Law in Popular Culture

The Real Jerry Maguire: An interview with sports agent and lawyer Leigh Steinberg

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GettyImages-Leigh Steinberg and Patrick Mahomes

Lawyer and sports agent Leigh Steinberg represents Patrick Mahomes of the Kansas City Chiefs. Photo by Bill McCay/Getty Images.

How often, I ask Leigh Steinberg, do people say to you, “Show me the money?” “How about every day?” he responds without a second of hesitation. The phrase was cemented into pop culture lexicon by its use in Jerry Maguire, the 1996 film starring Tom Cruise as a sports agent, telling the story of his relationship with the profession and one particularly demanding football player-client.

Steinberg, a California lawyer, is asked so frequently about “those four words” because he was the inspiration for the film’s title character.

The famous agent’s client list expanded in 2021, after the longtime NCAA prohibition, against college athletes being compensated for their name, image and likeness ended. The door to endorsement deals and other financial opportunities burst open.

As a result, many collegiate athletes and even high schoolers are asking the sports agent—who’s represented the No. 1 overall pick in the NFL draft eight times—to show them the money.

NIL, as the athletes’ intellectual property rights have come to be called, is an historic change for NCAA sports. But the sports agentry business and the legal profession also stand to feel its effects. NIL practice groups have sprung up at many firms to address the consequent legal issues. More lawyers have the coveted opportunity to represent athletes. Even would-be lawyers have gotten in on it. A handful of law schools have added NIL clinics to their course offerings.

On the eve of a new college football season, Steinberg, in a Zoom interview from his Newport Beach, California, office—where a cereal box featuring his client MVP quarterback Patrick Mahomes sits to the side his desk—discussed some impacts of NIL on the sports agentry and legal professions.

Accidental sports agent

The 74-year-old Steinberg, who looks about half that, didn’t set out to be a sports agent. While a student at the University of California at Berkeley School of Law, he served as a dorm counselor for undergraduates. Steinberg became friends with a resident named Steve Bartkowski, the school’s quarterback. In 1975, Bartkowski was chosen by the Atlanta Falcons as the NFL’s No. 1 draft pick.

Bartkowski was unhappy with the progress his agent was making in reaching an agreement with the team. He asked Steinberg, 26 and fresh out of law school, to take over as his agent. Working out of the card room in his parents’ house, Steinberg secured a four-year deal for Bartkowski worth $600,000—the most lucrative rookie contract in NFL history at the time.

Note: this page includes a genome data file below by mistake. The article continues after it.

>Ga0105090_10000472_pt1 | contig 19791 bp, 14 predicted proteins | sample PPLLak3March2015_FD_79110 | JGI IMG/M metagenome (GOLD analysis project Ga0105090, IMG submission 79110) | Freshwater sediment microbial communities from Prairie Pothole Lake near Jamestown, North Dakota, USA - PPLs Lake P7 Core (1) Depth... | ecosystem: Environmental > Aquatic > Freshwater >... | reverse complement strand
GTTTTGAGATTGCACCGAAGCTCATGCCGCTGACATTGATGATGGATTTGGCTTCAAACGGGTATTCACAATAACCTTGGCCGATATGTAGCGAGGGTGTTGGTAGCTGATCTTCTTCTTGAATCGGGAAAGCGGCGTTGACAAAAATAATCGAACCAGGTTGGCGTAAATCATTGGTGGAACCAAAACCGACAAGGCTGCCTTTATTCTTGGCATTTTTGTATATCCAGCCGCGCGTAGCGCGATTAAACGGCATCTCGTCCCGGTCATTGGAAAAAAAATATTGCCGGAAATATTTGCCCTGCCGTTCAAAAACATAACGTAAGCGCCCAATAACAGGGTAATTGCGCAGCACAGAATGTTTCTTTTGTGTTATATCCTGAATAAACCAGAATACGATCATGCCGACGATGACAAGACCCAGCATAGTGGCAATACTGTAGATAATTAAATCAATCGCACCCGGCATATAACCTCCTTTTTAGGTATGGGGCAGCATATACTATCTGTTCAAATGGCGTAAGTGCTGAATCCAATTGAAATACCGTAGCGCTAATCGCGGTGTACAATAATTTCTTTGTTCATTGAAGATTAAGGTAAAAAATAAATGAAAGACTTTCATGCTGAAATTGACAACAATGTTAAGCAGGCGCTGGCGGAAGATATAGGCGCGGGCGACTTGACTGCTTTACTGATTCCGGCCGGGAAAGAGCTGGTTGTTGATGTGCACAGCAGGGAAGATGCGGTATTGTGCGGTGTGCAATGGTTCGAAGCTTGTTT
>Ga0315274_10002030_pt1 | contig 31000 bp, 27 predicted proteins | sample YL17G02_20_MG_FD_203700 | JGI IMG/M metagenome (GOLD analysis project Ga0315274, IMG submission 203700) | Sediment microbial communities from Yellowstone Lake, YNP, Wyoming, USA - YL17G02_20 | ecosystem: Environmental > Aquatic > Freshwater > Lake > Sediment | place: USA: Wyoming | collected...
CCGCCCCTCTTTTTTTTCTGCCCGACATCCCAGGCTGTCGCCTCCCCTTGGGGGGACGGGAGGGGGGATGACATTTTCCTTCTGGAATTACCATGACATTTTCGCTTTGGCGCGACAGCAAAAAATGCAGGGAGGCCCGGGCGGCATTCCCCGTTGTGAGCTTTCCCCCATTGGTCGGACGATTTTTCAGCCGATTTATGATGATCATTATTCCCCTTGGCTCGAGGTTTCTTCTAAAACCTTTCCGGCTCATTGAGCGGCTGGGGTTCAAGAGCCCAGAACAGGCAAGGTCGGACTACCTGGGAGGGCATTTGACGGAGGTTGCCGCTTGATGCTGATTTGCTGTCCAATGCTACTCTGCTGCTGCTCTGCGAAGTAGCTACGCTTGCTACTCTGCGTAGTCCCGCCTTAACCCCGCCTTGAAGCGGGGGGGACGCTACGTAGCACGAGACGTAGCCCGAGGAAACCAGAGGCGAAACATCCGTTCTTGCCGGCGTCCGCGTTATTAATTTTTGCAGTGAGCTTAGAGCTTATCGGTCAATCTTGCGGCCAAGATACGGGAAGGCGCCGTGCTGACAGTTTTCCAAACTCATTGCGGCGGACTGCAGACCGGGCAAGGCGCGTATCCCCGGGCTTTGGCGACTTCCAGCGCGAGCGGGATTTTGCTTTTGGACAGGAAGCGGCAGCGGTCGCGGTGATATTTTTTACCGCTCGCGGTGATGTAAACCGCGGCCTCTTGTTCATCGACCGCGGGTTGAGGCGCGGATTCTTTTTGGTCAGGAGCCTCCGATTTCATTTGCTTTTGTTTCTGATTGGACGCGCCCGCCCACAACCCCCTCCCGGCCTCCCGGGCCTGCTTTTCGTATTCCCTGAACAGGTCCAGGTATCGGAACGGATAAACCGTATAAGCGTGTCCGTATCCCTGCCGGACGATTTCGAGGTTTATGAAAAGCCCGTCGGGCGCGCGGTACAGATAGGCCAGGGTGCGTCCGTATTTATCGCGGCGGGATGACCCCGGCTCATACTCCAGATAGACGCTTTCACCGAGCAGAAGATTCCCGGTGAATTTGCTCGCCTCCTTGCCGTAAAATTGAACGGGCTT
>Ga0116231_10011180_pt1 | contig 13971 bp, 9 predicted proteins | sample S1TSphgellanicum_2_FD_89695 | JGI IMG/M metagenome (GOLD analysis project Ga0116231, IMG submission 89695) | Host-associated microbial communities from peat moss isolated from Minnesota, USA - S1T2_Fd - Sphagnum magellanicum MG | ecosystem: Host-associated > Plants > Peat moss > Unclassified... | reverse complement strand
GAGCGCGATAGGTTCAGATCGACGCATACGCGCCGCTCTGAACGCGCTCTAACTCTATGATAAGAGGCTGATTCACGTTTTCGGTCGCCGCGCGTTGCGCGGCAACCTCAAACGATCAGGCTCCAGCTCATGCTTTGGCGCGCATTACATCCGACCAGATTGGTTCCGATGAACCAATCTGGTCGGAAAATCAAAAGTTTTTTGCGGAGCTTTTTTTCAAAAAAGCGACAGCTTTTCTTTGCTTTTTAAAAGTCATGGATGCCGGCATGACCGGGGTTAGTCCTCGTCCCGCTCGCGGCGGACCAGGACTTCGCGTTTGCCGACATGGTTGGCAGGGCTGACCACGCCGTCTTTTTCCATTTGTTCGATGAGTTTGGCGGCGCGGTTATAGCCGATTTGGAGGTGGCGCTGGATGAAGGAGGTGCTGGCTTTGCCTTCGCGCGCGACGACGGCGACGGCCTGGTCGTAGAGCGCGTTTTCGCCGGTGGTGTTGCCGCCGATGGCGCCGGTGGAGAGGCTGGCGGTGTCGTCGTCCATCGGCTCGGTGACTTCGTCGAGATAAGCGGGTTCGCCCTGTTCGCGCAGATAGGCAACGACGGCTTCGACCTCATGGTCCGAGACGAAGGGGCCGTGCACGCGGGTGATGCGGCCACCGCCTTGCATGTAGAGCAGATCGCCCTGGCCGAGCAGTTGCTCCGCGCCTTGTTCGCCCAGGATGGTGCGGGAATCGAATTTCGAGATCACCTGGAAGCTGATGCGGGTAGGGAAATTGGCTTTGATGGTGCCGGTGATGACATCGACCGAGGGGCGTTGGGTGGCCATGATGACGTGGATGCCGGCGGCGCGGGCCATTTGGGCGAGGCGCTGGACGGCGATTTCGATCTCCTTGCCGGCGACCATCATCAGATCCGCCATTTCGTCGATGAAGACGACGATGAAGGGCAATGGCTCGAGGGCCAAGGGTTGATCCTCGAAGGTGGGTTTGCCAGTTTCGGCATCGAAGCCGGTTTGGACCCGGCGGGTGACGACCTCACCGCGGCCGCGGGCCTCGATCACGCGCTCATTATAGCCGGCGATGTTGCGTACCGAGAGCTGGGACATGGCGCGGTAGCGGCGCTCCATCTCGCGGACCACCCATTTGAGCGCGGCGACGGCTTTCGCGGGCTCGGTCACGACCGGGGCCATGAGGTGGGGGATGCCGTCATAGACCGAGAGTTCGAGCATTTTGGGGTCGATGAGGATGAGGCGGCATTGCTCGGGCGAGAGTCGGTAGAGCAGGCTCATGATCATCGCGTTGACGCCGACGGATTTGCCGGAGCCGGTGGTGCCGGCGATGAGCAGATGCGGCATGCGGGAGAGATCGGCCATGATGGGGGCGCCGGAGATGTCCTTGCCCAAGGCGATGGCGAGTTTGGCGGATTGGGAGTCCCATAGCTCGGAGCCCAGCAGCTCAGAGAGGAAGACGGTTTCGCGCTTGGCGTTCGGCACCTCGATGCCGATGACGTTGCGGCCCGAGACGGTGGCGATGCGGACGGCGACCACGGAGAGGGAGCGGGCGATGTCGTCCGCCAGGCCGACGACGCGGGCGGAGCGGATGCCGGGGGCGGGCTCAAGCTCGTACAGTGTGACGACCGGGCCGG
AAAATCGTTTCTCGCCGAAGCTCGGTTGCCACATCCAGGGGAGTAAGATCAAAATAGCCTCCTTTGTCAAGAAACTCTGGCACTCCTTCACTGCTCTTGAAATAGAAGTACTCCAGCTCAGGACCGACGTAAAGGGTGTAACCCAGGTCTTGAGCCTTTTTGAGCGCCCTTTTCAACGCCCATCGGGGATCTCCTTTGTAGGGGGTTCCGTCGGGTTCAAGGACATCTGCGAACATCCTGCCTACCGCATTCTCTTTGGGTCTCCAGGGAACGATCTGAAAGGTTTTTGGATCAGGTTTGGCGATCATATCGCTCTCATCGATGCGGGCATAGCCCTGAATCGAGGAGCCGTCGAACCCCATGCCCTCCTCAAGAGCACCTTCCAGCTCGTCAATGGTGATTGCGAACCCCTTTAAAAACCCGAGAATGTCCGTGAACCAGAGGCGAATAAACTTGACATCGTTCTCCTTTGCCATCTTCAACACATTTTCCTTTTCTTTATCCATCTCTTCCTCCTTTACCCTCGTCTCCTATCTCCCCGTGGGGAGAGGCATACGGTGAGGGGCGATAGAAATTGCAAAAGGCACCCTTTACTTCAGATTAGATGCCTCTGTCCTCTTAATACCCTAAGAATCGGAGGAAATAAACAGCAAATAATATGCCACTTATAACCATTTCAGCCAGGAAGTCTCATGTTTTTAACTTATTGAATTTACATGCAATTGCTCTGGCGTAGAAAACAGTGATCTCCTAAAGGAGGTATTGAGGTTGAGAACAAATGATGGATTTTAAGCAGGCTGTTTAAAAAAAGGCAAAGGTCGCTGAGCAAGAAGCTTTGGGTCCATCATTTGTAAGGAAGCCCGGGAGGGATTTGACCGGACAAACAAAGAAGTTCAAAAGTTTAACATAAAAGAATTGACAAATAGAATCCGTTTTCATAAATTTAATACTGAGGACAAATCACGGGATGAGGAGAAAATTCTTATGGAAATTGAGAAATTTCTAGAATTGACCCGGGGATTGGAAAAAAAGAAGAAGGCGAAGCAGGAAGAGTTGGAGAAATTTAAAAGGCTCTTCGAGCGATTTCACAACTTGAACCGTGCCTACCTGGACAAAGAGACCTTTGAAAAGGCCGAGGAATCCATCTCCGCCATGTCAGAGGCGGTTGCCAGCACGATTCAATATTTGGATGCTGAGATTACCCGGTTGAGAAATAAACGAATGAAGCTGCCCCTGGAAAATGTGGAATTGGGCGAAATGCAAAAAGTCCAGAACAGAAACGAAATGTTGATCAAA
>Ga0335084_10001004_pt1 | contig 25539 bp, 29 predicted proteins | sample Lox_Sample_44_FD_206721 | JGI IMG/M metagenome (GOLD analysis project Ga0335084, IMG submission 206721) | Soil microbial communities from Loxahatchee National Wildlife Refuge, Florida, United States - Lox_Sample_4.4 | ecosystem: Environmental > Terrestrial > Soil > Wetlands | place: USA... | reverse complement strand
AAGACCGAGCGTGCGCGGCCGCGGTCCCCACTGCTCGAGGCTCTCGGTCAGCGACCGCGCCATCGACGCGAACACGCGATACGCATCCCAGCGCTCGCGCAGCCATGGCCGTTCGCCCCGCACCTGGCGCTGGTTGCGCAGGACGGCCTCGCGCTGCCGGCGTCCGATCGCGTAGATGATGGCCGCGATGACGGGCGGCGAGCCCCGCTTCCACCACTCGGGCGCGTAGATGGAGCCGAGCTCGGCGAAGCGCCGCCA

Steinberg had been weighing whether to take a job with the Alameda County, California, prosecutor’s office or pursue corporate litigation. Instead, he started a sports agency.

GettyImages-Tom Cruise Actor Tom Cruise talks on a phone in a scene from the film Jerry Maguire in 1996. Photo by TriStar/Getty Images.

Changes to the agentry business

When considering a prospective client, Steinberg tells me he wants to be sure they have “the requisite work ethic and commitment to excellence.” His clients also should be willing to be role models and perform charitable work in their hometowns, college communities and at the professional level.

Before NIL, Steinberg represented college athletes as juniors and seniors to help them transition to the professional ranks. “That’s a mature young person we’re looking for,” he tells me.

“All of a sudden,” Steinberg says, “you have high school—soon to be college—athletes branding themselves at 16 or 17 and looking to hire a marketing agent. That’s a drastic change in terms of the age and maturity at which I would first meet an athlete.”

For lawyers, Steinberg says NIL is “another route” into the agentry business. With more athletes needing the services of a marketing agent, “it offers the opportunity for more growth in the field—more potential jobs.” In football, Steinberg points out, a small number of agents represent a large percentage of the players.

But could more agents increase the risk of unscrupulous ones, I ask Steinberg. Before answering, the man who has taught the sports agent business at law schools and for many years run an academy for aspiring agents first offers some background.

“Let’s start by saying that the sports agent field is heavily regulated at this point,” he says. To represent a player in a team sport, the agent must be certified by the players association. On top of that, Steinberg rattles off “a whole set of rules and regulations” that govern agent conduct in team sports.